Judge Peck’s Predictive Coding Game-Changer

Posted by Christine Hutcheson on Monday, February 27, 2012

On Friday, Southern District of New York Magistrate Judge Andrew Peck issued what LTN referred to as “a much-anticipated opinion” on the use of computer-assisted review (aka “Predictive Coding”) technology and workflow in civil litigation. The 49-page opinion was an instant sensation for one simple reason best described by Judge Peck himself: it was “the first in which a Court has approved of the use of computer-assisted review. ” Commentators immediately heralded the opinion as one that will guide litigants for years to come. In one fell swoop, Judge Peck likely had as big an impact as thousands before him who spent years working to lift the eDiscovery industry out of its inefficient, antiquated, overly manual and keyword-centric past.

First, a caveat. For reasons of client confidentiality which become clear in the case’s now-public ESI protocol and order, we and others similarly situated have declined to comment on the case itself, an approach from which we will not deviate. However, beginning with this post and continuing over the next days and weeks, we will provide our thoughts about what Judge Peck’s landmark opinion means for eDiscovery specifically, for the legal industry in general and as a microcosm of the larger trend toward the data-driven enterprise (aka “Big Data”).

Congratulations are in order to all those whose work provided the foundation for Judge Peck’s opinion. Many are unknown and those that are known are too numerous to list here, but the most high-profile groups include the Sedona Conference and the TREC Legal Track. Both helped push the industry – parties, litigators, judiciary and vendors alike – to use and embrace better technology and workflow to achieve the FRCP’s goal of a “just, speedy, and inexpensive determination of every action. ” Forward-looking vendors have also played a role. Fierce competition between different approaches has forced all to “up their game” to capture more business. Thanks to this large and impressive body of work, embracing Predictive Coding was not a hard choice for the court to make; as Judge Peck stated, “the decision to allow computer-assisted review in this case was relatively easy. ”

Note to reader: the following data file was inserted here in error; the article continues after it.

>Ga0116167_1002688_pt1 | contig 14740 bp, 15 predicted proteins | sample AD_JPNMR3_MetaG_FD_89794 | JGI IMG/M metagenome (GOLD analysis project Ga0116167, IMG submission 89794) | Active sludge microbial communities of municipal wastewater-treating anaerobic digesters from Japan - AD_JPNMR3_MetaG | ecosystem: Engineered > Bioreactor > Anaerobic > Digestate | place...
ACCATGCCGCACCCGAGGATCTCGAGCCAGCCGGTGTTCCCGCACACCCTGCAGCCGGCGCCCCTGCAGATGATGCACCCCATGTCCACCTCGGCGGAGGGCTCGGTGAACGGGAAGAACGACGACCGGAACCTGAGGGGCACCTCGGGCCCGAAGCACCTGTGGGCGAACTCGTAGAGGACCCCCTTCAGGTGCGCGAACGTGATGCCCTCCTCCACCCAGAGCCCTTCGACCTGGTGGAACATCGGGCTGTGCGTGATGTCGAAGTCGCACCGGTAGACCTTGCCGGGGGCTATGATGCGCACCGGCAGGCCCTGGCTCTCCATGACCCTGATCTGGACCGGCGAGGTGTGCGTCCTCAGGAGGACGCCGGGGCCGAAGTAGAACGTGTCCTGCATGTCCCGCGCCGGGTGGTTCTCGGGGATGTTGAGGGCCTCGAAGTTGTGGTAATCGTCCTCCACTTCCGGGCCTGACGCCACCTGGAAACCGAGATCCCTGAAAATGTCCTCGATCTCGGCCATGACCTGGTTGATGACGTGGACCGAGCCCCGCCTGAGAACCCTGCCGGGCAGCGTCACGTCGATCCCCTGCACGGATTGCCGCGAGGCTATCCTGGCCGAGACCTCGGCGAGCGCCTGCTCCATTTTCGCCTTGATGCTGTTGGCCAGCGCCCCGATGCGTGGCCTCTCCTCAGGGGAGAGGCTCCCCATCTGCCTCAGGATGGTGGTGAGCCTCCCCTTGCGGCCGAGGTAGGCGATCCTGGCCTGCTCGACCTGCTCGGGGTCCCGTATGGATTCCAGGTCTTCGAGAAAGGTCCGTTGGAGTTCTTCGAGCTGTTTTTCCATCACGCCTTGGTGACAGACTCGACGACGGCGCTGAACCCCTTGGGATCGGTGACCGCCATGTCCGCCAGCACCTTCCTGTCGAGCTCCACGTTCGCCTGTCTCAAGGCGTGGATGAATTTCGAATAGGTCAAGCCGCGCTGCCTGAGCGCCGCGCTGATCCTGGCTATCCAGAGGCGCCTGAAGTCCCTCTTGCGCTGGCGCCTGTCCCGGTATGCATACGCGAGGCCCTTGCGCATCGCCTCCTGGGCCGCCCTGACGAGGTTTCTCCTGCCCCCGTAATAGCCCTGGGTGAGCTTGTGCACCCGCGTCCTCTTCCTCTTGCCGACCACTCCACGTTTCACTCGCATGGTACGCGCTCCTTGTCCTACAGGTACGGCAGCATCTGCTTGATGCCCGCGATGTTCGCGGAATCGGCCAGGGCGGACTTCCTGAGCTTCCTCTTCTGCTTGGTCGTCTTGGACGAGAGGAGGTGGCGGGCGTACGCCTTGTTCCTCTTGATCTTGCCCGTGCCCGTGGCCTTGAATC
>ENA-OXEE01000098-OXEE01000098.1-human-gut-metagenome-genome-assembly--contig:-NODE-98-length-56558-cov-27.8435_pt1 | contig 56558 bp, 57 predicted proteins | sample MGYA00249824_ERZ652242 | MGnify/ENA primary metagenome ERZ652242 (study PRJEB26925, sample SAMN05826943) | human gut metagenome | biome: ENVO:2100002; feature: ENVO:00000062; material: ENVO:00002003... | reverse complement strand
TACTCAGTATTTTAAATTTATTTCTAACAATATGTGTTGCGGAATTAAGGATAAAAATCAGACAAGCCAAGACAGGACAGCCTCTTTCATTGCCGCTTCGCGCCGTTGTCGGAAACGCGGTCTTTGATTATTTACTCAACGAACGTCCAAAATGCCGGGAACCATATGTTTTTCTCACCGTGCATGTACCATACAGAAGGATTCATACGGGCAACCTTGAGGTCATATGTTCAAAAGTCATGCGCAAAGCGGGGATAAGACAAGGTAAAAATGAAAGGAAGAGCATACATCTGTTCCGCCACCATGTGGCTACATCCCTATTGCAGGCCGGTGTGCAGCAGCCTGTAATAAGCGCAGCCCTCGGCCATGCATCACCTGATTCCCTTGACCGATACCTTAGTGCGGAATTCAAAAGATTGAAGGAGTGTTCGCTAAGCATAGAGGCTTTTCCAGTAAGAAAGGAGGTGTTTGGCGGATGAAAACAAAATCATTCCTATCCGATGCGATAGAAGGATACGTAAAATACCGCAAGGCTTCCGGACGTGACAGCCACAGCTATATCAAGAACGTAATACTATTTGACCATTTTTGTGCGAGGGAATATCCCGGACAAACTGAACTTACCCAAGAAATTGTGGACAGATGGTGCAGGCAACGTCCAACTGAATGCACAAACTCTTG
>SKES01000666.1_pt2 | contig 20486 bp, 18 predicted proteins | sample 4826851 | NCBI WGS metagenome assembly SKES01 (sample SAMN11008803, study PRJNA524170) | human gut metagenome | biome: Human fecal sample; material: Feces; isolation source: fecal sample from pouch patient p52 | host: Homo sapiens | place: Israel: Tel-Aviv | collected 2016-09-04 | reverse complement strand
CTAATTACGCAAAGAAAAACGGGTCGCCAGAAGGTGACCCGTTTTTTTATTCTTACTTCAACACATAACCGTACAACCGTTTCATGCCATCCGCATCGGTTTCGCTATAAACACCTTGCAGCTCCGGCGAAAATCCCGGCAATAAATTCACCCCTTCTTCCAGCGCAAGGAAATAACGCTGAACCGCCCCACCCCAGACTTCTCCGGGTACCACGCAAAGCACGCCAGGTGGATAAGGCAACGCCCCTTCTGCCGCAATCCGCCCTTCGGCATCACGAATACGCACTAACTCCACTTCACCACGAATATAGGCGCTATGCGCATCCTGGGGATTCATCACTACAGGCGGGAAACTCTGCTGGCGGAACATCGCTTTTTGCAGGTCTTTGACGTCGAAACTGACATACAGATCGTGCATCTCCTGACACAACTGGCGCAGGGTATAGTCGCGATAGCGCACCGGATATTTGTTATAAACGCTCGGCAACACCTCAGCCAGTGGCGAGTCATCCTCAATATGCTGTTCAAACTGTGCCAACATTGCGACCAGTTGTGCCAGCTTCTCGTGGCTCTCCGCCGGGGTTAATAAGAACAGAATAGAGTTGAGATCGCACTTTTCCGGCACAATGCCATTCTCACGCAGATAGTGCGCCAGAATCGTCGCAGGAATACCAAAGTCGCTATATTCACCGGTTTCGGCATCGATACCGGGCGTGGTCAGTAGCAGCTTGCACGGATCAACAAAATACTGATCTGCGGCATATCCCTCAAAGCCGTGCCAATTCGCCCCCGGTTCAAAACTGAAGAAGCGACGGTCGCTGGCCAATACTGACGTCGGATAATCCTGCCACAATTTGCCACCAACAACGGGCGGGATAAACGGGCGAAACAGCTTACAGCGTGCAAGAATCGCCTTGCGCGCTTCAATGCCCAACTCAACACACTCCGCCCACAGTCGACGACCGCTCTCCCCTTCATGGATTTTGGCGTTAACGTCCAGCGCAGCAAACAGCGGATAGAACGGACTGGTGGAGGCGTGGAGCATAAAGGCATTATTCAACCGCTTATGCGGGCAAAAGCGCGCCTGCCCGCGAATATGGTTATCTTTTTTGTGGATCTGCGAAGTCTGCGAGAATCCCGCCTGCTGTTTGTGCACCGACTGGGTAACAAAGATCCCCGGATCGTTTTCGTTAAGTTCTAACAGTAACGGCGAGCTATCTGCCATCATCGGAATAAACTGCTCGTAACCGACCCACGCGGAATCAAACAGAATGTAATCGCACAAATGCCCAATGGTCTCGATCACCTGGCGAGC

This opinion is nothing short of a game-changer for the eDiscovery industry because it signals that eDiscovery, and indeed discovery, has entered a new phase where Predictive Coding will quickly go from cutting-edge approach to mainstream technology and workflow embraced by most, and eventually all. Lest anyone miss this key takeaway, Judge Peck made the point as clearly as can be done:

“Counsel no longer have to worry about being the “first” or “guinea pig” for judicial acceptance of computer-assisted review. As with keywords or any other technological solution to ediscovery, counsel must design an appropriate process, including use of available technology, with appropriate quality control testing, to review and produce relevant ESI while adhering to Rule 1 and Rule 26(b )(2)(C) proportionality. Computer-assisted review now can be considered judicially-approved for use in appropriate cases. ”

Predictive Coding was already emerging as the preferred approach for document analysis and review, and this opinion will undoubtedly expedite the process. Given the clarity of Judge Peck’s opinion and the momentum behind this trend, it’s not hard to imagine a time in the near future when the use of older methodologies, such as keyword-only search, keyword “clustering” and lack of integrated sampling will themselves be considered unreasonable. How’s that for rapid change?